As an introduction, the United Nations’ Sustainable Development Goals (UN SDGs) are a set of 17 consolidated targets that form a comprehensive framework for holistic global development. It brings together the five pillars: people (Goals 1-6), planet (Goals 12, 13, 14, 15), prosperity (Goals 7-11), peace (Goal 16) and partnerships (Goal 17).
Before the global lockdown, fifty-one countries were supposed to conduct and submit their voluntary national reviews (VNR) by May 2020, assessing and presenting any progress made in achieving the 17 goals. The current pandemic crisis stopped this process.
Although these goals initially had a deadline of 2030, and all involved parties could think there is still time, there is no doubt that the Covid-19 pandemic will upend not only that timeline but also the processes involved in reaching these targets. In particular for a large number of these targets that had a deadline of 2020 instead of 2030.
The direct impacts of the pandemic are obvious with the deterioration of health conditions, the rise of the unemployment and the increased number of hungry people. And other collateral damages will emerge due to the interlinkages between the SDGs. Poverty (SDG1) will take a hit, as well as the quality of education (SDG4). Other goals as water and sanitation (SDG6), reduced inequalities (SDG10) and peace, justice, and strong institutions (SDG16) will also be negatively affected. The post-pandemic review will obviously show that it has not only devastated the economy, but also wiped out many of the SDG gains.
During this forced “pandemic pause”, it was also the good time for all the stakeholders to undertake a thorough review of where we stand as well as what needs to change. A few SDG’ targets must now have a greater priority. The health aspect of SDGs is more important and should be the priority number one. Life during the lockdown suggest that the food supply chain should be reorganized. Furthermore, there is an urgent need for engagement with the private sector and civil society to prevent any other potential catastrophes.
Once the Covid-19 pandemic will be under control, and the world economy will be back on track, the status and fate of the 2030 Agenda needs to be reassessed. The year 2020 was supposed to kick-off the Decade of Action. With just 10 years to go, plans were made to undertake “ambitious global efforts” to deliver the 2030 promise—by mobilizing more governments, civil society, businesses, and calling on all people to make the Global Goals their own.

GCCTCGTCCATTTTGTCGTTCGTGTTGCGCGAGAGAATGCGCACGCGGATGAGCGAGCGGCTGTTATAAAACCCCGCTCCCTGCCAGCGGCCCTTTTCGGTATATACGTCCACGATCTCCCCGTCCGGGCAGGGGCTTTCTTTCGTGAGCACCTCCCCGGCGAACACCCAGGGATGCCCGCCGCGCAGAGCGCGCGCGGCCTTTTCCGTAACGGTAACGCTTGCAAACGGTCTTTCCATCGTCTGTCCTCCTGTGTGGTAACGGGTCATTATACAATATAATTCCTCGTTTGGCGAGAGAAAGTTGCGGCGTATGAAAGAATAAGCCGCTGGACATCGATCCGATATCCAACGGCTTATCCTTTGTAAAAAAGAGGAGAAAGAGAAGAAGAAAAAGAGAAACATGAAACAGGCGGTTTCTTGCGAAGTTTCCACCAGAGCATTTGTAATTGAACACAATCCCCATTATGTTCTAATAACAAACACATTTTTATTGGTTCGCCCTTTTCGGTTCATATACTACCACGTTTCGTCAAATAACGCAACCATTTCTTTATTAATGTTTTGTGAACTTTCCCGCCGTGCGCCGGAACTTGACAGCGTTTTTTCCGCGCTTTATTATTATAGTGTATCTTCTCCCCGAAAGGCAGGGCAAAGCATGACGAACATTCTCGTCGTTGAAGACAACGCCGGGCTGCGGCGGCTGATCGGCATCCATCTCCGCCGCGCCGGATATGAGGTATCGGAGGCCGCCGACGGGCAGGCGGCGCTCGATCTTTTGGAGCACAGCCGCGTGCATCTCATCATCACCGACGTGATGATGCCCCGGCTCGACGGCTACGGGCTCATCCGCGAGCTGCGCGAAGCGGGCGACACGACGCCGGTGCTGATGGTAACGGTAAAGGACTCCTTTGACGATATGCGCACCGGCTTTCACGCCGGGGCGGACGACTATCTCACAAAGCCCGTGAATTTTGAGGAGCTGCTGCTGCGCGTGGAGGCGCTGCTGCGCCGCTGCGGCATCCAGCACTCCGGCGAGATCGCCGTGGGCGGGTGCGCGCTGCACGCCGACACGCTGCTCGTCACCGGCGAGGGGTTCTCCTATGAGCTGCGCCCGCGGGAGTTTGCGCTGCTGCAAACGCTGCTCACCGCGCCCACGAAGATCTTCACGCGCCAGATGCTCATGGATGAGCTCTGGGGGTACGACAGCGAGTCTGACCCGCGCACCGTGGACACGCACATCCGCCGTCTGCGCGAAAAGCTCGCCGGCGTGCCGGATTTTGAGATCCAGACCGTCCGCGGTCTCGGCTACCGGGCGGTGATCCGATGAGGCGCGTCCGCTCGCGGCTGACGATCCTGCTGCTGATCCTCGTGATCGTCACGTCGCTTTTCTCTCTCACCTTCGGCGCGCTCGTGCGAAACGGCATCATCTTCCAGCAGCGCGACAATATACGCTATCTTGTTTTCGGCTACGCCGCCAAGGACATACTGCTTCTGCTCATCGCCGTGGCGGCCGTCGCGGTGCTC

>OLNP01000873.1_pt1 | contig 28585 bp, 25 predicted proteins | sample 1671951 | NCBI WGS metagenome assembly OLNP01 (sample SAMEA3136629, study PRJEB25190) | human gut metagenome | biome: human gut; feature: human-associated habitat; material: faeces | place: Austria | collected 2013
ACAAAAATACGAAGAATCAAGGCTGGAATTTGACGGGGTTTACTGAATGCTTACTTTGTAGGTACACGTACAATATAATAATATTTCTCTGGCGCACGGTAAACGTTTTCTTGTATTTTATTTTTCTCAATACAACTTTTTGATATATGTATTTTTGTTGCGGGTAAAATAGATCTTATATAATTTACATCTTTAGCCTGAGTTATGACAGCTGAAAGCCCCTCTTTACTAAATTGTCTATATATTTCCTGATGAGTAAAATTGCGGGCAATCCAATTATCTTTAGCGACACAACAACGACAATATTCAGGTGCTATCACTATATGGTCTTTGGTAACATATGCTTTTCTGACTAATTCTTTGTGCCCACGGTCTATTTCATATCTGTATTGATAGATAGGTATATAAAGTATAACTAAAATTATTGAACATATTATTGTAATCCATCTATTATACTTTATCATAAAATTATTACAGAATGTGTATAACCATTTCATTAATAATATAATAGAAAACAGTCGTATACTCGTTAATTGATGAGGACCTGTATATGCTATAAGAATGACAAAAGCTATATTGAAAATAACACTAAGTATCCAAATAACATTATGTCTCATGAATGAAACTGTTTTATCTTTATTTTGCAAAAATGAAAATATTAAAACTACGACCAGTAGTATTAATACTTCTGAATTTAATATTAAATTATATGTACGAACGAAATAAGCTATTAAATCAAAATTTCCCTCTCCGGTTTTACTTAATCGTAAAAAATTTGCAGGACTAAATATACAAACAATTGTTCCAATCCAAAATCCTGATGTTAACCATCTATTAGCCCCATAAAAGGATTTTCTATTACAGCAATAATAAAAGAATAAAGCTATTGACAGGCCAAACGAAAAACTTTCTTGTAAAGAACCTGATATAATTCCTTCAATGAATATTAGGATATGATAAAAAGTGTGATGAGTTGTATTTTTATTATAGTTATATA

On a positive note, the specific attention to achieving SDGs and the political interest among governments at an international level remains robust. In these times the private sector’s and volunteer actions for the SDGs is even more relevant in terms of direct services such as mask and sanitizer provisions, aiding accountability and helping design stimulus packages, knowledge dissemination and also facilitating greater diversity.
As the whole world is preparing for a global economic crisis, reflecting on the SDGs becomes more important. This is mainly because the SDGs enshrine the main forms of capital for the long-term economic health of a country – human capital (poverty, hunger, health, education, water and sanitation); social capital (gender, equality, peace and justice, global partnerships); physical capital (economic growth, industry, sustainable cities) and natural capital (terrestrial biodiversity, oceans, climate, clean energy, responsible consumption and production).
These factors are imperative for operationalizing businesses, attracting foreign investments and, most important, increasing the efficiency of domestic economic processes.
While readjusting to the changing world orders after this pandemic, it has been of utmost importance for nations to strive toward the SDGs with a renewed vigor, capitalizing on the fact that this huge challenge in the present is an immense learning opportunity for the entire human race in the future.
And the Financial sector played already its supporting role as COVID-19 brought during this period huge inflows in SDGs as Good Health and Well Being (N°3) with the pharmaceutical companies but also as Climate Change (N°13) with companies engaged in sustainable transition. And as the ESG investments performed better than the Non-ESG ones, it has been a double positive effect. Effect that should be maintained structurally. Even more that it is the right answer to growing concerns from investors.
As a conclusion, although the Covid-19 disaster will delay the timeline for the global goals, the SDGs will stand more than crucial and global partnerships is even more present than never in order to make Agenda 2030 successful. Finally, the Covid-19 pandemic confirmed the importance of Sustainable Finance for the future and our positioning as Investment Manager.
Head of Portfolio Management GreenEthica by FIA A.M.